What was also very valuable was the one-on-one session we took part in after the plenary session about market insights. This session was given by an agent who has been successful in the DACH market for many years. She had carefully examined all the brands that were present and assessed the degree to which they were ripe for the German market. With regard to HNST we were told that our background information and product reflected current market demands and, if we were able to demonstrate that the fit is perfect, there was plenty of potential for us.

FashionSustain and FashionTech

Two of the four days were dedicated to inspiration, in which we were given the opportunity to attend panel discussions, keynote speeches and workshops addressing two of the themes of the Berlin Fashion Week: FashionSustain and FashionTech. Sustainability, a not-to-be-overlooked theme on the German market as I said earlier, was particularly a topic of discussion in sessions that addressed chain transparency. In addition to this, it was good to hear that more and more parties are becoming aware of the fact that sustainable innovation should be approached holistically.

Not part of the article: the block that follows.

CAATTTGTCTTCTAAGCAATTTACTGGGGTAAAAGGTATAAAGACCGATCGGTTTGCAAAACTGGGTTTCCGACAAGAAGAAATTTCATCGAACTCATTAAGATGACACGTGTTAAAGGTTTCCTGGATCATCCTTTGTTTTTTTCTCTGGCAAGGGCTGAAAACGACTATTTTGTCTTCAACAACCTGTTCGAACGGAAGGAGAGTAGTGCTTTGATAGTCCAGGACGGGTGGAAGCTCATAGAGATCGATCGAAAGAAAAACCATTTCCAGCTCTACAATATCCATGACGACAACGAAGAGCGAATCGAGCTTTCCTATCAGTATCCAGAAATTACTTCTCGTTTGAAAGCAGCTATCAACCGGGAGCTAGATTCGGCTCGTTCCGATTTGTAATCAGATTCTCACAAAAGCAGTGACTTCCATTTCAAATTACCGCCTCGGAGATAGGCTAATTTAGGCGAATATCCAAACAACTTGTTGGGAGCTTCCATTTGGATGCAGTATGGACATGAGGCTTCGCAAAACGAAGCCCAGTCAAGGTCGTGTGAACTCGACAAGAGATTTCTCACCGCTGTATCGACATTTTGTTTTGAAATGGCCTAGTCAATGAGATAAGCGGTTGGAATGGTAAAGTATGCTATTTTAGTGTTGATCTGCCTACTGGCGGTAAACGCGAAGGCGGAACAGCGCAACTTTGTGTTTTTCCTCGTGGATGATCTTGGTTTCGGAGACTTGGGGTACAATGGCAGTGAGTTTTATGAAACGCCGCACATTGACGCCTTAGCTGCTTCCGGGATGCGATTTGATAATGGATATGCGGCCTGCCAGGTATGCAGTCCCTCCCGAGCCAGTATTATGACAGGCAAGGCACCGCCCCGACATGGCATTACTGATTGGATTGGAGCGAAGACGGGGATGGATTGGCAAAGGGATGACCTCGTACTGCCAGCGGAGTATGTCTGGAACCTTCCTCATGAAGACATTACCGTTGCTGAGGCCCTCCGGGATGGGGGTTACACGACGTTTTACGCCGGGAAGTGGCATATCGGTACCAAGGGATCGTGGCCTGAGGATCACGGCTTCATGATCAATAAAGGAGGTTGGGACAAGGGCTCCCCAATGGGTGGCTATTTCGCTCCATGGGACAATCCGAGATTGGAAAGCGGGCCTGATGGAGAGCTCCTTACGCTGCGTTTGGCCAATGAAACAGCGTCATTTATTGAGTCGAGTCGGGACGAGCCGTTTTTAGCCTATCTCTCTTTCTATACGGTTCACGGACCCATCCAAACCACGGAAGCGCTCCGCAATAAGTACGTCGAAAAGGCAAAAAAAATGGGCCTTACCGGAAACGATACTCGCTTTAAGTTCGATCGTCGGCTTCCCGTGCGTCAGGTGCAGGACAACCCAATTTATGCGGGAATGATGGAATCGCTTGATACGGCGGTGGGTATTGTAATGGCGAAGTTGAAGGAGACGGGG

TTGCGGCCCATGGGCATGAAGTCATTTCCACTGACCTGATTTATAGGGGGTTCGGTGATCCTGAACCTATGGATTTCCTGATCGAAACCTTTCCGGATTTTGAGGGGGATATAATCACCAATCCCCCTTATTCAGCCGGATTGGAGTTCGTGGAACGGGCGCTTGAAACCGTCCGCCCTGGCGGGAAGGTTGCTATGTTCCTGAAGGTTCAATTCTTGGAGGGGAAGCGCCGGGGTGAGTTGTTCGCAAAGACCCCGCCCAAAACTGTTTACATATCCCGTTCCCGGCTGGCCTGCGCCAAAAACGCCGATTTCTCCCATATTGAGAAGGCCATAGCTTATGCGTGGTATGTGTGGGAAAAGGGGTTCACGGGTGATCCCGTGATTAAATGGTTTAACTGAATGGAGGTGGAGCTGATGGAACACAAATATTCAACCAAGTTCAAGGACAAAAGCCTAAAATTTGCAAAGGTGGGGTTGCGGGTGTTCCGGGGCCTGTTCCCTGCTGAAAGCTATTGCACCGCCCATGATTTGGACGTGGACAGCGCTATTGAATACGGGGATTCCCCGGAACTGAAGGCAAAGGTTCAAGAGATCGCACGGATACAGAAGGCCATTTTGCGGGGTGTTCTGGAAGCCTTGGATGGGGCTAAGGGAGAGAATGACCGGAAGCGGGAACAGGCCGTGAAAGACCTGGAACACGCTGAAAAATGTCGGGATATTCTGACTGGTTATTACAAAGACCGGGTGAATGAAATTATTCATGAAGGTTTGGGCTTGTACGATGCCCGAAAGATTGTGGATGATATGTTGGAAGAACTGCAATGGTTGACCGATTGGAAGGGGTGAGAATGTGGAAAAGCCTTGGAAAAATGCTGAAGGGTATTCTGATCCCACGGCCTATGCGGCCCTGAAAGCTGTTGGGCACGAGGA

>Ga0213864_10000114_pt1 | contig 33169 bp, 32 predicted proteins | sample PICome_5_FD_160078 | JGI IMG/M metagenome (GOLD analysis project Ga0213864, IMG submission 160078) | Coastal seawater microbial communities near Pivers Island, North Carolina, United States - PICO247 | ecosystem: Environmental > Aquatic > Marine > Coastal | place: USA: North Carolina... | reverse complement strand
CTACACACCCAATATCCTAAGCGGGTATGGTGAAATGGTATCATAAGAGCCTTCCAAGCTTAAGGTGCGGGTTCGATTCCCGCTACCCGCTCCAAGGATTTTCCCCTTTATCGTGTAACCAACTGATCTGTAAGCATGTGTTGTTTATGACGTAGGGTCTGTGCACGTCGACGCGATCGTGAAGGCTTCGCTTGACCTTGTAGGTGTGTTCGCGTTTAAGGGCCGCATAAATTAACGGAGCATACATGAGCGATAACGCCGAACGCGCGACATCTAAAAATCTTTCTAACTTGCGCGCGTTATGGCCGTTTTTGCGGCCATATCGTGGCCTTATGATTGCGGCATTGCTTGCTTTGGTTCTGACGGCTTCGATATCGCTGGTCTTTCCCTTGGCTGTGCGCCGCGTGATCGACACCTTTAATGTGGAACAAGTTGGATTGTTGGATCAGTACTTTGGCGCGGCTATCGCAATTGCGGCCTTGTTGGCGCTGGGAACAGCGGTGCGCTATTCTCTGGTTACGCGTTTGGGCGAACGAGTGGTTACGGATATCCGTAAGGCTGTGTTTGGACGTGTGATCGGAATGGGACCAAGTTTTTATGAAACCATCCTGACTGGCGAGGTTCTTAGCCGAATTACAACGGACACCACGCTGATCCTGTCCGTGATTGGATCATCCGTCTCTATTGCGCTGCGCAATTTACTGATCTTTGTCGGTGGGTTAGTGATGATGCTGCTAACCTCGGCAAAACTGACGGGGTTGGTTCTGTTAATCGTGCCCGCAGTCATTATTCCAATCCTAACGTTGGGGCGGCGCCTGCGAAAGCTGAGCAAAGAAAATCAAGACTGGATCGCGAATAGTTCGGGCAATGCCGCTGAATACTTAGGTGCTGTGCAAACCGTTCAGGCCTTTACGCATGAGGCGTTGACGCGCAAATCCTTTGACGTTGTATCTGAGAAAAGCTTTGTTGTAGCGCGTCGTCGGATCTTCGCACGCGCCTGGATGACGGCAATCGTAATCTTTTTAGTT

Every decision you make in terms of design has an impact on a specific aspect of the life cycle of your product.

Not only is the responsible sourcing of raw materials important these days, but also how we process these, which colourants and additives we use and the impact this produces on the usage phase or end-of-life and recycling phase.